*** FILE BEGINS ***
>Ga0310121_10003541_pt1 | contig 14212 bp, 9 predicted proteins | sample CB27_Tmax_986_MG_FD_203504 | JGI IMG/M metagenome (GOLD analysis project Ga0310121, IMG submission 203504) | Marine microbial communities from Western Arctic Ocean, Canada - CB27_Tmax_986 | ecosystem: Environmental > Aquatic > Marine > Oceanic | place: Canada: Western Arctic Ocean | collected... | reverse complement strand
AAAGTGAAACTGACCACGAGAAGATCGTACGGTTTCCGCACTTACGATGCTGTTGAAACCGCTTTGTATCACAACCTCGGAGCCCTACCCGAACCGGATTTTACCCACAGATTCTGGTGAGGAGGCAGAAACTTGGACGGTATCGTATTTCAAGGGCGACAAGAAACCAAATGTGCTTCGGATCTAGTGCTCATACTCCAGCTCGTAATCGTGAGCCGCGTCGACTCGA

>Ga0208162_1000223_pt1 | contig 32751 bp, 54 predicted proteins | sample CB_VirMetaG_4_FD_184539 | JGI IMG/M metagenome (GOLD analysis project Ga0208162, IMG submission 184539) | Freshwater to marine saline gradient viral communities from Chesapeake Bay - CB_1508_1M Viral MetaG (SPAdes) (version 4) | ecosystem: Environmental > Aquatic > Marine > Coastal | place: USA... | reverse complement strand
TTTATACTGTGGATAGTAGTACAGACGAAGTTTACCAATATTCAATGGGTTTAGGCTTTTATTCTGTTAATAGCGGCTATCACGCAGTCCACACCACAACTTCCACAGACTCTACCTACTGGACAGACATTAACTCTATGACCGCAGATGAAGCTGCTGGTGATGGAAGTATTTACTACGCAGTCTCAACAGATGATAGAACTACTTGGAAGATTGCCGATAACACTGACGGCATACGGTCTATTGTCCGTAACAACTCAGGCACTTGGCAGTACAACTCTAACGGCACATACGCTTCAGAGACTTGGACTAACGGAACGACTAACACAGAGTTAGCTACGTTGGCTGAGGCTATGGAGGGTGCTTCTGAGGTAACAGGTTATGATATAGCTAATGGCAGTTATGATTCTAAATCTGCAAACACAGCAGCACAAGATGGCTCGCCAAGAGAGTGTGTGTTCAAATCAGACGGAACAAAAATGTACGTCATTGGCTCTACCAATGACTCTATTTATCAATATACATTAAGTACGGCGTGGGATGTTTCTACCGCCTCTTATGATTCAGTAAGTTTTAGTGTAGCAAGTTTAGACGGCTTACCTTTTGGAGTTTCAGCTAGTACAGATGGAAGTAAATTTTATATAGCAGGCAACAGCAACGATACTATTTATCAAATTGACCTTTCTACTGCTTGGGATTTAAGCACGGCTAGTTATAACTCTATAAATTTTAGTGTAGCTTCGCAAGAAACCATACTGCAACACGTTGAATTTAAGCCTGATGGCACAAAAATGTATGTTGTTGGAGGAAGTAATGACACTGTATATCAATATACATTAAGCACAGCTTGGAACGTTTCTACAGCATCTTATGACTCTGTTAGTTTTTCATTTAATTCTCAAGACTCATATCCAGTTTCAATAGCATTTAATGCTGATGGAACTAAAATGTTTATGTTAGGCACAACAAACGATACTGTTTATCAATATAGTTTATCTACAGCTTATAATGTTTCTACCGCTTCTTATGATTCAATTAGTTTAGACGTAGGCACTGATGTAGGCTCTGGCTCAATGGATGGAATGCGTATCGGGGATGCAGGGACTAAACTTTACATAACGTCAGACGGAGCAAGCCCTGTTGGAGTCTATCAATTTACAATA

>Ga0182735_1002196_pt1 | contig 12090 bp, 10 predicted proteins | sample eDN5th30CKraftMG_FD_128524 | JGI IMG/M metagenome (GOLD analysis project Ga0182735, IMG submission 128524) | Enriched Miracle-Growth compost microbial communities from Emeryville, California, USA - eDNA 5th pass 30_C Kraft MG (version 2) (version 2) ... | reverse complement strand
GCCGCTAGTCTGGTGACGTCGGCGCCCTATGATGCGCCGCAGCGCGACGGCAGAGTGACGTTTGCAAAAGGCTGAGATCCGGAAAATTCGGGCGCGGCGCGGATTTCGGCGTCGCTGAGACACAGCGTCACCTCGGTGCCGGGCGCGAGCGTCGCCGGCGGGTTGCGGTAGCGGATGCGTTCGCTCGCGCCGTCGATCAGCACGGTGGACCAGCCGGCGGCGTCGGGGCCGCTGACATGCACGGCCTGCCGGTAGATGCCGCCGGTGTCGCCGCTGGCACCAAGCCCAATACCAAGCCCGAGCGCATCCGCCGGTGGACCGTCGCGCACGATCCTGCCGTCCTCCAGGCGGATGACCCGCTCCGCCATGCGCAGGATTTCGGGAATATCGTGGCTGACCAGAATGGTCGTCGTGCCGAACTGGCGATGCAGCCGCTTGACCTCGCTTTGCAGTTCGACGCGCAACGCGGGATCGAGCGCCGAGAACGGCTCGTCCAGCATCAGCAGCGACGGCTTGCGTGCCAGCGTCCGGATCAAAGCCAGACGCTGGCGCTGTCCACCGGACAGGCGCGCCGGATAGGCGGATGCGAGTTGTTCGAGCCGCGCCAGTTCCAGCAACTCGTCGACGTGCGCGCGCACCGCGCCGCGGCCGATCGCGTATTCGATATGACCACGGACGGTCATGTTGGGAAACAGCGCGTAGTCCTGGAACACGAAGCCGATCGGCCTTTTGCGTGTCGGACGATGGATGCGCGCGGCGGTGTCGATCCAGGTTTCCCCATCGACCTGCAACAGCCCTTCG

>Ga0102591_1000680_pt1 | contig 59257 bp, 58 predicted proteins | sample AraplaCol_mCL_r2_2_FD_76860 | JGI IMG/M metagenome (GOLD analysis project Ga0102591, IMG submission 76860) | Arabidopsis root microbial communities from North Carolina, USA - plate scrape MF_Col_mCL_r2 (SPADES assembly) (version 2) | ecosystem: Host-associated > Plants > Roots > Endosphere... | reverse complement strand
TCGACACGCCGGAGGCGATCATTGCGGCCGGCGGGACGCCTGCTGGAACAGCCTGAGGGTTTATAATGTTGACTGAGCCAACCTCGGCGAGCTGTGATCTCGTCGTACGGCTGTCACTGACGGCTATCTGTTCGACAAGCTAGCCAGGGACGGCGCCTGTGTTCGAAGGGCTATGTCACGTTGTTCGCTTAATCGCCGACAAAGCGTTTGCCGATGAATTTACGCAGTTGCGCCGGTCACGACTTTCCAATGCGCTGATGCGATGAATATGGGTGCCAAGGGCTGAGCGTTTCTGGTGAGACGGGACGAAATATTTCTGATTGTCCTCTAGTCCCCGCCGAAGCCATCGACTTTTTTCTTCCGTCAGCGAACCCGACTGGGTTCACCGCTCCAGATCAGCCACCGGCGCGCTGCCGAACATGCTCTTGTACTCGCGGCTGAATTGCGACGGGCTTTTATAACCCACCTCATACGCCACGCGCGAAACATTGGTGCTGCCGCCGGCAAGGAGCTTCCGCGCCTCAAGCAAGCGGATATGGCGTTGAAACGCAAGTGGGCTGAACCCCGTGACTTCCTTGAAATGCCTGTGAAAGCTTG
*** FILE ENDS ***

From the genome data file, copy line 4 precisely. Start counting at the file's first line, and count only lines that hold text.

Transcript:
TTTATACTGTGGATAGTAGTACAGACGAAGTTTACCAATATTCAATGGGTTTAGGCTTTTATTCTGTTAATAGCGGCTATCACGCAGTCCACACCACAACTTCCACAGACTCTACCTACTGGACAGACATTAACTCTATGACCGCAGATGAAGCTGCTGGTGATGGAAGTATTTACTACGCAGTCTCAACAGATGATAGAACTACTTGGAAGATTGCCGATAACACTGACGGCATACGGTCTATTGTCCGTAACAACTCAGGCACTTGGCAGTACAACTCTAACGGCACATACGCTTCAGAGACTTGGACTAACGGAACGACTAACACAGAGTTAGCTACGTTGGCTGAGGCTATGGAGGGTGCTTCTGAGGTAACAGGTTATGATATAGCTAATGGCAGTTATGATTCTAAATCTGCAAACACAGCAGCACAAGATGGCTCGCCAAGAGAGTGTGTGTTCAAATCAGACGGAACAAAAATGTACGTCATTGGCTCTACCAATGACTCTATTTATCAATATACATTAAGTACGGCGTGGGATGTTTCTACCGCCTCTTATGATTCAGTAAGTTTTAGTGTAGCAAGTTTAGACGGCTTACCTTTTGGAGTTTCAGCTAGTACAGATGGAAGTAAATTTTATATAGCAGGCAACAGCAACGATACTATTTATCAAATTGACCTTTCTACTGCTTGGGATTTAAGCACGGCTAGTTATAACTCTATAAATTTTAGTGTAGCTTCGCAAGAAACCATACTGCAACACGTTGAATTTAAGCCTGATGGCACAAAAATGTATGTTGTTGGAGGAAGTAATGACACTGTATATCAATATACATTAAGCACAGCTTGGAACGTTTCTACAGCATCTTATGACTCTGTTAGTTTTTCATTTAATTCTCAAGACTCATATCCAGTTTCAATAGCATTTAATGCTGATGGAACTAAAATGTTTATGTTAGGCACAACAAACGATACTGTTTATCAATATAGTTTATCTACAGCTTATAATGTTTCTACCGCTTCTTATGATTCAATTAGTTTAGACGTAGGCACTGATGTAGGCTCTGGCTCAATGGATGGAATGCGTATCGGGGATGCAGGGACTAAACTTTACATAACGTCAGACGGAGCAAGCCCTGTTGGAGTCTATCAATTTACAATA